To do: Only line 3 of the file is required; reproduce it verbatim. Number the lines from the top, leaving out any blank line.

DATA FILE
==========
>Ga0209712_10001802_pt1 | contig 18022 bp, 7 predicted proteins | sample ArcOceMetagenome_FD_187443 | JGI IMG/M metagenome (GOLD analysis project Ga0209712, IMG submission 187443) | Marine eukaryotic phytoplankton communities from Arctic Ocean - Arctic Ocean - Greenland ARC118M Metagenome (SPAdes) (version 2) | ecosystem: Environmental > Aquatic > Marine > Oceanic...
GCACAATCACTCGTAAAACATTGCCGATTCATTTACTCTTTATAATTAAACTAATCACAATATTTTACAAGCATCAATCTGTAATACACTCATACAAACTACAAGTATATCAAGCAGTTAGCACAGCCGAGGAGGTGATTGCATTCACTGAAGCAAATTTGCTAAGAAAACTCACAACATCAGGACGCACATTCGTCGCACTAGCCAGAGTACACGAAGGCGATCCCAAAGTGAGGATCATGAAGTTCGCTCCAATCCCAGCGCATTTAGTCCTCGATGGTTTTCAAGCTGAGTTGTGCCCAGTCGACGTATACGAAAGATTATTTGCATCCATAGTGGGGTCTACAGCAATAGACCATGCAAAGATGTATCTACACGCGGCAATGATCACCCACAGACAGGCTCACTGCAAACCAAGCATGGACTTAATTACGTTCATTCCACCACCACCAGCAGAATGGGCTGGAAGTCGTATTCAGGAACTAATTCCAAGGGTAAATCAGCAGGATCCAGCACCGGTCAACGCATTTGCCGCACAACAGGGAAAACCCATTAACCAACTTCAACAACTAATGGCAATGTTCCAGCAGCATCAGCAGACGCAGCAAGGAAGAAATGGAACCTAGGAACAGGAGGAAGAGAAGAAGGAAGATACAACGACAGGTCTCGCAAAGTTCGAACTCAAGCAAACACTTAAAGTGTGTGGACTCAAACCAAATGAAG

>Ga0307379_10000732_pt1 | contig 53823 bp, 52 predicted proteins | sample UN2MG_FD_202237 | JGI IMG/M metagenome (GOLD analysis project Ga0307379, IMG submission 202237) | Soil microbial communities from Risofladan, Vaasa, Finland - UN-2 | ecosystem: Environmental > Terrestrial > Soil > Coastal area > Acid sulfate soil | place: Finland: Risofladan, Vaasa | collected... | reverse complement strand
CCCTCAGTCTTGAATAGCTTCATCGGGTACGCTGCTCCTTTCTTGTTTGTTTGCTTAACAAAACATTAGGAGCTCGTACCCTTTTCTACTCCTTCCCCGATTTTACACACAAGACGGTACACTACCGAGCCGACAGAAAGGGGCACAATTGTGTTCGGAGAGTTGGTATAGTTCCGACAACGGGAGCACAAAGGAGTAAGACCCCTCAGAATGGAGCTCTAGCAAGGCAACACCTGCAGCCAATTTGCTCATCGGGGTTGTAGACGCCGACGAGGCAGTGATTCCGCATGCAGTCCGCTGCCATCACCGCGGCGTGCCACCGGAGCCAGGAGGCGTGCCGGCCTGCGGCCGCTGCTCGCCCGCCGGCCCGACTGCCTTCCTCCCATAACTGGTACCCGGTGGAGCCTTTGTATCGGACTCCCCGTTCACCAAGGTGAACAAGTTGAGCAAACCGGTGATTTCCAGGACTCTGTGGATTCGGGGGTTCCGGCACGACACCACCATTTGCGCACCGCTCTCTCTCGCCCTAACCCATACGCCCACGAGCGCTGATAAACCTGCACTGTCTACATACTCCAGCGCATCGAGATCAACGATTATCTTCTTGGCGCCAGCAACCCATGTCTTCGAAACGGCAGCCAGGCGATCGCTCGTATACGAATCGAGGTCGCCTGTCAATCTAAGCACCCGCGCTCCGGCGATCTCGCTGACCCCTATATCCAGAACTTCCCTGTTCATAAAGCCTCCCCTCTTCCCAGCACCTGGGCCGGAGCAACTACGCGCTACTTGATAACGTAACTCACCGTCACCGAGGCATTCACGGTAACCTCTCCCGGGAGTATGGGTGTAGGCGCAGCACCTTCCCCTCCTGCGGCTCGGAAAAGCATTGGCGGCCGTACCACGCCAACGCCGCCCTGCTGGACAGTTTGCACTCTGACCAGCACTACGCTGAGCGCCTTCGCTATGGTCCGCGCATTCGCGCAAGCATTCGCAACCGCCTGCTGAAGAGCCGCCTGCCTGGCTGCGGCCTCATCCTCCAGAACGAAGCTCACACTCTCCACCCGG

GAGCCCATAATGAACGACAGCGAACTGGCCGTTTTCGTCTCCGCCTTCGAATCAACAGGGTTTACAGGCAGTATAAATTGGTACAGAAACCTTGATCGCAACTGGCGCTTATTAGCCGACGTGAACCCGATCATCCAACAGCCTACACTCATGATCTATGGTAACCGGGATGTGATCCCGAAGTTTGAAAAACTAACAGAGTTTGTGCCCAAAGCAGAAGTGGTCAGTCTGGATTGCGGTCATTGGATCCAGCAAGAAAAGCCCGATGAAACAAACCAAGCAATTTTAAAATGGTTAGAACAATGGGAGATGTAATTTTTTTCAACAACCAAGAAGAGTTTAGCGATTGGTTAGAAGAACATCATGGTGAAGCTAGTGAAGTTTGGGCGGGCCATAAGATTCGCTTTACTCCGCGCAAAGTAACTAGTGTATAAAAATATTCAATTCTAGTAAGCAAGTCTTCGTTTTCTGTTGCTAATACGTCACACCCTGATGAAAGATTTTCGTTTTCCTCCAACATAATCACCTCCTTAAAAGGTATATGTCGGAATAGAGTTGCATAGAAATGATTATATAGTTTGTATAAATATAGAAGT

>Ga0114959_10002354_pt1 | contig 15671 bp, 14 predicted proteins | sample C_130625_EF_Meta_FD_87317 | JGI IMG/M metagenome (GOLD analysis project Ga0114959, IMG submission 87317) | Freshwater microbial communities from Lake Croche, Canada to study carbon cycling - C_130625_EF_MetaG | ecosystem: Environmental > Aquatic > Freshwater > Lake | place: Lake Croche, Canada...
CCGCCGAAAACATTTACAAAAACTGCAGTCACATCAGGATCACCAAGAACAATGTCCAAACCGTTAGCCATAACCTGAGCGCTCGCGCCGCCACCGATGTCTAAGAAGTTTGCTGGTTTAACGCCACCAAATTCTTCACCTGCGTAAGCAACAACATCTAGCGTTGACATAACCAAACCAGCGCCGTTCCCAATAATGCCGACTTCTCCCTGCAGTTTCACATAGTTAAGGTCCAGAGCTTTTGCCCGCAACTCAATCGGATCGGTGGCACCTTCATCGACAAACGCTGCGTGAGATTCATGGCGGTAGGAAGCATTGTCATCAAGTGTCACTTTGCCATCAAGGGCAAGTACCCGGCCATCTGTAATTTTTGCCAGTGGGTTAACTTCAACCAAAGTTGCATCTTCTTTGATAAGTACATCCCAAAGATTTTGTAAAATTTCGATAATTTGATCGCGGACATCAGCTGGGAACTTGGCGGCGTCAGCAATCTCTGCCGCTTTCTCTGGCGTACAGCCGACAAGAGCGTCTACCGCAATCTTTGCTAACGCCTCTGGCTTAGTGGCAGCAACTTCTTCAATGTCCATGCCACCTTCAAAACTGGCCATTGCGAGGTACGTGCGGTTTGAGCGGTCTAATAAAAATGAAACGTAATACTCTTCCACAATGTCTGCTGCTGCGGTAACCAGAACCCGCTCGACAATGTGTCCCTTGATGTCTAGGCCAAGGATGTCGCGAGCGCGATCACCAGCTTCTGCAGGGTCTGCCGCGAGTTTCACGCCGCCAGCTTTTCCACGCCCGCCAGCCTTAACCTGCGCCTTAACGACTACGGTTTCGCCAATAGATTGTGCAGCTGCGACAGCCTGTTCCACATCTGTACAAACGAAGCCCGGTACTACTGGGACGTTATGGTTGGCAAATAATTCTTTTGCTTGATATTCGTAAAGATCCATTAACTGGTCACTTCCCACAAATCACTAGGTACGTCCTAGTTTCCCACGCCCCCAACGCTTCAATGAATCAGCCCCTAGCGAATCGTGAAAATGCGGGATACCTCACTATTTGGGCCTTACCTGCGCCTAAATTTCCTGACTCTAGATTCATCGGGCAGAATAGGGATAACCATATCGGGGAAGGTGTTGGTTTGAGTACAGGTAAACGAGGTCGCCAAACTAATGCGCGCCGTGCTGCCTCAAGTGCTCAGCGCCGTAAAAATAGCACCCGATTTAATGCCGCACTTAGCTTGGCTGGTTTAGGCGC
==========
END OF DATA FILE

>Ga0307379_10000732_pt1 | contig 53823 bp, 52 predicted proteins | sample UN2MG_FD_202237 | JGI IMG/M metagenome (GOLD analysis project Ga0307379, IMG submission 202237) | Soil microbial communities from Risofladan, Vaasa, Finland - UN-2 | ecosystem: Environmental > Terrestrial > Soil > Coastal area > Acid sulfate soil | place: Finland: Risofladan, Vaasa | collected... | reverse complement strand